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"Every midwife will have different advice": The 9 things I wish I knew before having a baby.

Having a baby? This is what you actually need to know.

1. Breastfeeding is hard.

Like really hard. 

A friend of mine described it as the 'most unnatural natural thing you will ever do’. It takes weeks to get the hang of it. But if it’s not working, that’s okay too. Buy some formula just in case and remember, a fed baby is better than a starving one.

Watch: Breastfeeding around the world. Post continues below.


Video via Mamamia

2. The sleep deprivation honestly is brutal.

Nothing can prepare you for it. I was so naïve even with everyone’s warnings.

I’m a really light sleeper, so when people warned me I usually responded with ‘don’t worry, I’m a crap sleeper anyway, so I don’t think it’ll affect me.’ 

Newsflash: It did.

There’s a huge difference between waking up and being able to roll over and go back to sleep, compared to being up 3-4 times a night for 1-2 hours each time. 

Like I said, you can’t prepare for it, but when you’re in the midst of it, remind yourself that it’s not forever. 

3. Your body won’t feel like yours again for months.

Pretty self-explanatory, but regardless of whether you had a natural birth or caesarean, you are beyond exhausted, stressed, hormonal, and if you’re a normal person (ie: not a model or celebrity) you won’t fit into your pre-pregnancy clothes for a while either. 

Go easy on yourself, you’ll have plenty of time to get back to F45 when it doesn’t hurt to sit down.

Image: Supplied. 

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4. Having a baby during the COVID-19 pandemic is a blessing and a curse.

When I found out I was pregnant in November 2019, there's no way I could have predicted that we would be in a strict lockdown when I gave birth. 

It has meant that I couldn’t rely on family to pop over to help clean and cook. But it also meant that I didn’t have to entertain guests every day while I tried to figure out what the hell I was doing.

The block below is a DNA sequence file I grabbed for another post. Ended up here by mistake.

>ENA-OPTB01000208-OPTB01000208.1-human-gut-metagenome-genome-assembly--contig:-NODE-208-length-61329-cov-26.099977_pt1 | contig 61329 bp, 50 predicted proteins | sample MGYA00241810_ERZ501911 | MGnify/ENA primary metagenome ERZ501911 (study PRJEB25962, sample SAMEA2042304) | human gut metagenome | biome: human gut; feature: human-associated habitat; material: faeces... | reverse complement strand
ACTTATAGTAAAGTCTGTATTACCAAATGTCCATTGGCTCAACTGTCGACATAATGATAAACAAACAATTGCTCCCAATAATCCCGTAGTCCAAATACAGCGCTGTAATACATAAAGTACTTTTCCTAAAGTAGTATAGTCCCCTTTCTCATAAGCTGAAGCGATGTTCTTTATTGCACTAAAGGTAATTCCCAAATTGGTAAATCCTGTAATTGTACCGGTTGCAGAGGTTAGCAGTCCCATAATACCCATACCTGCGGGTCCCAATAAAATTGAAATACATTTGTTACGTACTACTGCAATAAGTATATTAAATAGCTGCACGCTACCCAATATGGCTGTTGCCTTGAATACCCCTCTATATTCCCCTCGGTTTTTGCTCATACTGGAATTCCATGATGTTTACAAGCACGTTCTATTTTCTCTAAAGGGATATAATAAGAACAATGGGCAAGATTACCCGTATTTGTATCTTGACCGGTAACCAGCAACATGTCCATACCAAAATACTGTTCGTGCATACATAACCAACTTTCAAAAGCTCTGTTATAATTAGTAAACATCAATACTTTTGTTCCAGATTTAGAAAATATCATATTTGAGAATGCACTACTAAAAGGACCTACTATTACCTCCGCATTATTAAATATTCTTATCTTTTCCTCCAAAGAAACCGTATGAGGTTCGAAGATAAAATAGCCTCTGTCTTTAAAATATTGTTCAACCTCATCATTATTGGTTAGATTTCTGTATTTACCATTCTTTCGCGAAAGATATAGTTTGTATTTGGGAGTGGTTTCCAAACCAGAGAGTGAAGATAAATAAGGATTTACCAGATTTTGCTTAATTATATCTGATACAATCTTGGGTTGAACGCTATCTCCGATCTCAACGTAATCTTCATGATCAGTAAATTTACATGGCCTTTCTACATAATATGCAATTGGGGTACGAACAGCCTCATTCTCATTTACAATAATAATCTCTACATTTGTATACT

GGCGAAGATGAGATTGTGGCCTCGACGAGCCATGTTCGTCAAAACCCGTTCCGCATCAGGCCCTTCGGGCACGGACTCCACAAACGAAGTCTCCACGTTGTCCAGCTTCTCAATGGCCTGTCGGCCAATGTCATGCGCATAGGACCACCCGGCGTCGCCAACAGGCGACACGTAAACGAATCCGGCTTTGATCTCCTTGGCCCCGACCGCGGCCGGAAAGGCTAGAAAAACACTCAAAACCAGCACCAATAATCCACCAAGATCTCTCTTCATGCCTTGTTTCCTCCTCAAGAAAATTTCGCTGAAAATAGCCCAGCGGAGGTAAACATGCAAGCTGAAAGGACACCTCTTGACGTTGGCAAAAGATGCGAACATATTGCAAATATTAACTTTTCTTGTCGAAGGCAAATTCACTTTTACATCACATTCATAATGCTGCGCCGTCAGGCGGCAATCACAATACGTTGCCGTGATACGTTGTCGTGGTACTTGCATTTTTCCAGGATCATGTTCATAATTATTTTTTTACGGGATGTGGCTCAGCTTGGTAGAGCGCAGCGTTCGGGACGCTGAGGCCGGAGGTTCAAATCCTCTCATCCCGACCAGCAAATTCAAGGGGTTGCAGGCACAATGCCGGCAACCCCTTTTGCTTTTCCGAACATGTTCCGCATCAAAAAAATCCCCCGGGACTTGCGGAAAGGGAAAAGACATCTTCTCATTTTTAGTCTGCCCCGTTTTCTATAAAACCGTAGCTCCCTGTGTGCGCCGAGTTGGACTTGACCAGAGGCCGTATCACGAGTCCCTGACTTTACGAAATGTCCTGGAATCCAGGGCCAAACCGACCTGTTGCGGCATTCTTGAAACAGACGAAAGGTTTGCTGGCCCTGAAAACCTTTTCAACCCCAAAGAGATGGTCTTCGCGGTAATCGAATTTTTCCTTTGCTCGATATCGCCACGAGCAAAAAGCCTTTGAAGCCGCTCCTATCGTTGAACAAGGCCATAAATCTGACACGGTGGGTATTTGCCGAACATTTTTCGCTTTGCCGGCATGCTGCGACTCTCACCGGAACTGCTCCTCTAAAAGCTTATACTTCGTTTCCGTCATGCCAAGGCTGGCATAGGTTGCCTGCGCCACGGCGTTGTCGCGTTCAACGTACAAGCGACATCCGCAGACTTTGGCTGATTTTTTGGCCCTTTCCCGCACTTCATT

Bottom line: your mum's second cousin doesn’t need to visit you in the first few weeks. Keep it to quick visits of close family, and make sure they’re bringing a lasagne when they come over. Seriously. 

5. If you want advice or have questions, get your answers from people who actually know what they’re doing.

As soon as people know you’re pregnant, they feel it’s their duty to tell you their stories. 

It’s inevitable, so listen, smile, and take it all in - but you’re the parent and it’s your baby, so you decide what advice to take and what to ignore. 

And while we’re on that, advice from Instagram influencers is in the ignore category for me. Don’t buy a product just because someone on Instagram says you must have it or ‘swears by it’. I’d swear by something too if I got it for free and was getting paid to endorse it. 

6. If you don’t feel that rush of love and connection to your baby straight away, that’s okay.

For some it takes days, some it takes weeks or months. It took me eight weeks. Two whole months. 

And it’s so important to seek help if you need – PANDA supports new and expectant mums and dads. They have a helpline (1300 726 306), online chat and checklists, so if you’re unsure if you should even speak to someone, their website is a great place to start. 

7. Every midwife will have different advice, and it’s confusing as hell.

Similar to advice from people you know - listen and take a bit away from each one, they’re only trying to help. But remember their advice and help are not the rules. You do you. 

Listen to Mamamia's parenting podcast, This Glorious Mess. Post continues below.

8. Your boobs will be unmanageably huge.

They’ll leak and hurt for days, your nipples will bleed, and that huge maternity bra you wore pre-birth will be way too small post-birth. 

Get some ice packs or cabbage leaves and about eight packets of Panadol. 

And don’t run, anywhere.

9. If you thought your mood swings when you were pregnant were bad, just wait.

Once those hormones hit post-birth, it’s better not to see or talk to too many people. 

For the first six to eight weeks, every time someone asked me if I was okay, I burst into tears. 

And don’t even talk to me about that Cadbury ad where the little girl says: “I’d like a bar of chocolate please” and pays with her little toys? Stop it.

Would you add anything to this list? Share your thoughts in the comments below.

Feature Image: Supplied.